The amount of data generated by individuals and businesses has risen exponentially in recent years. As with consumer content, the transfer of this data can both put a strain on networks and reduce efficiency. For businesses and organisations that require quick and easy access to large volumes of data, edge data centres can provide an alternative to solely cloud-based solutions. Distribution also adds greater resilience, providing alternative data sources if one should fail, ensuring business continuity.
Edge solutions for data storage can be configured in a number of different ways depending on the specific requirements of the organisation. Colocation may be suitable – particularly if the data is to be served to a number of different locations within the region. If data security and integrity or low latency are more business critical, an on-premises micro data centre may be more appropriate. On-premises servers may be particularly suitable where the edge server is used to guarantee availability in case the central cloud-based server goes offline.
Edge data centres can bring compute power closer to where it’s needed for industrial and IoT applications. This can maximise the value of real time monitoring and automation.
As the number of connected devices grows, colocated compute hardware will increasingly become a feature of edge data centres. Smart devices and sensors in homes and offices across the network will generate vast amounts of data that is sent over the network for processing. The emerging market of digital assistants such as Google Home and Amazon Echo could result in a further increase. Edge data centres will allow this processing to take place closer to the source. Any instructions that result from the data can then be sent back to the device more quickly.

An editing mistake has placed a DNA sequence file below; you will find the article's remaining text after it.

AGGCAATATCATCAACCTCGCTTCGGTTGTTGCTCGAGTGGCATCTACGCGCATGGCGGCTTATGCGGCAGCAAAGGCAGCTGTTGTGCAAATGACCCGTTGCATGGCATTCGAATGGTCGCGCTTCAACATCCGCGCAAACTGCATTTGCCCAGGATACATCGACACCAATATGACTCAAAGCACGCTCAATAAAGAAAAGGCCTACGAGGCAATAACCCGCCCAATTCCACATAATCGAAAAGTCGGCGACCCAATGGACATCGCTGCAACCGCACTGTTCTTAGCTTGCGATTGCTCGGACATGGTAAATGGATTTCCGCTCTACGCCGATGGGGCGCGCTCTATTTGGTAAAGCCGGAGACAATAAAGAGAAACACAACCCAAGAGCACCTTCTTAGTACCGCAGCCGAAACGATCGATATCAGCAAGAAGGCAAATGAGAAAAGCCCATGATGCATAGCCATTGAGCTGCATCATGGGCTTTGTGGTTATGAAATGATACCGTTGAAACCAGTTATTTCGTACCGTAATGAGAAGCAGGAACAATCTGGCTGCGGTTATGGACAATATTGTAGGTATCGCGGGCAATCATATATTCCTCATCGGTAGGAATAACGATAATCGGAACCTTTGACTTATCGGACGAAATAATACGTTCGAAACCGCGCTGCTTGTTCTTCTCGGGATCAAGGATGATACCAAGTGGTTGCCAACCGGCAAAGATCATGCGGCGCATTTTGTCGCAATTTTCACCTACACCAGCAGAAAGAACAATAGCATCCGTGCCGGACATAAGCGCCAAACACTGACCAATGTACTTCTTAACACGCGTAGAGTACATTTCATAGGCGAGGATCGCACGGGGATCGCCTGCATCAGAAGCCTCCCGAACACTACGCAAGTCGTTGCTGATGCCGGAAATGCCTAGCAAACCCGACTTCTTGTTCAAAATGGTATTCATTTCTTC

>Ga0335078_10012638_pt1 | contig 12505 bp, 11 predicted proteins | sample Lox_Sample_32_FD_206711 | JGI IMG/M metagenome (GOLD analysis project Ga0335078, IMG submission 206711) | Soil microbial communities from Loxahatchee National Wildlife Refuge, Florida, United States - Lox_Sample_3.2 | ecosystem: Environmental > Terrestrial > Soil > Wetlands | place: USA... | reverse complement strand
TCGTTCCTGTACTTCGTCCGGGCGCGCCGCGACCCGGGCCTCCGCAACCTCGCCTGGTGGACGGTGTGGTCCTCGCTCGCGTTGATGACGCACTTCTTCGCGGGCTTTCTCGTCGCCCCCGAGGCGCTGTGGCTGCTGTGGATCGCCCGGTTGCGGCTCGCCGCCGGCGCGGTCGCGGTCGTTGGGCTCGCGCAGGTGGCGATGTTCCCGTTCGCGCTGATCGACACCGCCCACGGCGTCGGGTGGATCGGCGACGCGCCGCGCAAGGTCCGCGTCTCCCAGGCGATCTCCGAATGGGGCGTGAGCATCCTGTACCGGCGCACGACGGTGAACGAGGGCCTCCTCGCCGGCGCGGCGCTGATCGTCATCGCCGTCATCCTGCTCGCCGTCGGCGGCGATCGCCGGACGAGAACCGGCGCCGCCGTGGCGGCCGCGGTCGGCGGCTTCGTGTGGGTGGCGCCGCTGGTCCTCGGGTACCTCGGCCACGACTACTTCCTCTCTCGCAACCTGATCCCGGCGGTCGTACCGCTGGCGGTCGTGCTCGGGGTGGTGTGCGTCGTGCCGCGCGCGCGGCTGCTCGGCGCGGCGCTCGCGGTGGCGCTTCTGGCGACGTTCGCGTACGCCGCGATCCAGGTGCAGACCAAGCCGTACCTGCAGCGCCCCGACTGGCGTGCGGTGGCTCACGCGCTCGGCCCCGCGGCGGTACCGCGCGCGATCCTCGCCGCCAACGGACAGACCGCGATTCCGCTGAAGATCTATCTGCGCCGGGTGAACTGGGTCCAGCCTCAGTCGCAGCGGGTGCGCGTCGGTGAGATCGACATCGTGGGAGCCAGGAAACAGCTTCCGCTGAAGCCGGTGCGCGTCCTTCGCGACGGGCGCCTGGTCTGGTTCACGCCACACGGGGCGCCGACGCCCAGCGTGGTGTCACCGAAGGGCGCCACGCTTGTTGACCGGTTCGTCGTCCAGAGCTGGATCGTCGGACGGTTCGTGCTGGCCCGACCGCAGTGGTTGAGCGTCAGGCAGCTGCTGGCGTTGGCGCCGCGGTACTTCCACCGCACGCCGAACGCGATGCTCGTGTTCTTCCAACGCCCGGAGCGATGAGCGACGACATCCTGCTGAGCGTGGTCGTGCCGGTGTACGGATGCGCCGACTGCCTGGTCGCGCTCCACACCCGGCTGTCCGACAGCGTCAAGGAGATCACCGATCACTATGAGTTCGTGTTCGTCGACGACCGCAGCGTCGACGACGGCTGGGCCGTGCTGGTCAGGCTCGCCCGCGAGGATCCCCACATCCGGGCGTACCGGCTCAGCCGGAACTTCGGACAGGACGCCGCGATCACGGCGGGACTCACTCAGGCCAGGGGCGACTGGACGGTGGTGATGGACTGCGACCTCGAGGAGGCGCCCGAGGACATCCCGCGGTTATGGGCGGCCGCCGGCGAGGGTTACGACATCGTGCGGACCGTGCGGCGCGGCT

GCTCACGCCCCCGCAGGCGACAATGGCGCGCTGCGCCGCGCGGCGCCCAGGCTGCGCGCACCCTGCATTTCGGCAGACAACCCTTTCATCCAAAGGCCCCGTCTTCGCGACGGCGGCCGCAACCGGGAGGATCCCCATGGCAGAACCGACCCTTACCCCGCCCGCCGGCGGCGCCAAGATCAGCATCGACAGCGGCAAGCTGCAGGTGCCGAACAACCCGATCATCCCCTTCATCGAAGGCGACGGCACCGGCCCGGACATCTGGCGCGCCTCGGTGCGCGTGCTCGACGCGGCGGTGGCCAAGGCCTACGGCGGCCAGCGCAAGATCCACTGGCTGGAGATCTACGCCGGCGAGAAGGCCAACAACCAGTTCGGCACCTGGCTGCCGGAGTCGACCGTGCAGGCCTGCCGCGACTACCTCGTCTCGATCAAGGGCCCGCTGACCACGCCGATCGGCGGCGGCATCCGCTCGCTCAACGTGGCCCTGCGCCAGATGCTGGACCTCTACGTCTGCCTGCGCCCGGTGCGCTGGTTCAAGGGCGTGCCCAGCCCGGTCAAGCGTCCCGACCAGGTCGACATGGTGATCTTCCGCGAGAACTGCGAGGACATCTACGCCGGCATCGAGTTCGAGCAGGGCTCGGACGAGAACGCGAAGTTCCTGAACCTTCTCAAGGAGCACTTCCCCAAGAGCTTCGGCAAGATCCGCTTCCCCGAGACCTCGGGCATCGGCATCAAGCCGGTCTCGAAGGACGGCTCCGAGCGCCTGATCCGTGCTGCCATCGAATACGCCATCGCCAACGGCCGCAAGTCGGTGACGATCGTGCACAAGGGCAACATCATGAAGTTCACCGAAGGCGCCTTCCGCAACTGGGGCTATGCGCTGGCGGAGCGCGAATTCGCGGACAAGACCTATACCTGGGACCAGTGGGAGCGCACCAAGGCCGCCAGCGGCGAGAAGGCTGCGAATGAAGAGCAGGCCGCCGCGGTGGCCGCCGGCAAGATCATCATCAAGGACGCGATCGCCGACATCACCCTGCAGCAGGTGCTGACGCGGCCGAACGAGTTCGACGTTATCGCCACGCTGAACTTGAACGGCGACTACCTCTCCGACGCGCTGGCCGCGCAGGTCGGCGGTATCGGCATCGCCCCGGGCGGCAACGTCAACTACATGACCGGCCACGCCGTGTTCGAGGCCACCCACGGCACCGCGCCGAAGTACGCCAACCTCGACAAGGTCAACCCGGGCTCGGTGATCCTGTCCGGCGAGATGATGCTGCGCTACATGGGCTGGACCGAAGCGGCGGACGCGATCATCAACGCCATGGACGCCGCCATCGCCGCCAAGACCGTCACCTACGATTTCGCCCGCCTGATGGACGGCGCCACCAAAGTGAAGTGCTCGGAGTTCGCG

For industrial applications on-premises micro data centres may be more suitable. The hardware may be dedicated to compute functions or provide combined compute and data storage. This will allow the fastest possible processing of sensor data for automated systems, increasing efficiency and performance.
Micro data centres are also available in portable, self-contained packages that allow for on-site compute and data storage. These can be useful in mining and oil and gas exploration, as well as disaster recovery.
Edge data centres have seen a rapid expansion in the last few years because of the changing nature of network traffic. The popularity of video streaming and on-demand services, as well as increasing connectivity between devices suggests that the need for edge data centres is only going to increase. As the market matures and new technologies come on board, there are a number of factors that will increase the demand for edge applications:
• increasing customer expectations
• concerns over data security
As more content and service providers move their services to the edge, customers will grow accustomed to the responsive, low latency user experience that this provides. This will drive more providers to edge-based delivery in order to remain competitive. For enterprises, staff expectations will be shaped by their experiences of other networked systems both at work and at home. Edge applications can reduce staff frustrations, while also providing tangible business benefits.
Instances of high-level data breaches are becoming increasingly common, even among businesses that have been considered secure. Tightening data protection policies, such as the upcoming GDPR legislation, make data security an increasing concern. Edge solutions provide businesses with more control over their own data security measures. On-premises hosting allows for tight physical security where required, as well as complete flexibility over server configuration which can simplify patching processes.
The need for high-volume data transfer is on an upward trend and is only likely to increase. With 5G mobile internet on the horizon and the IoT revolution within reach, the future requirements for network infrastructure have edge at their heart.
The edge of the network presents a diverse set of requirements for hardware and implementation. UPS Systems has the knowledge and product range to support your business in implementing effective edge solutions for any application.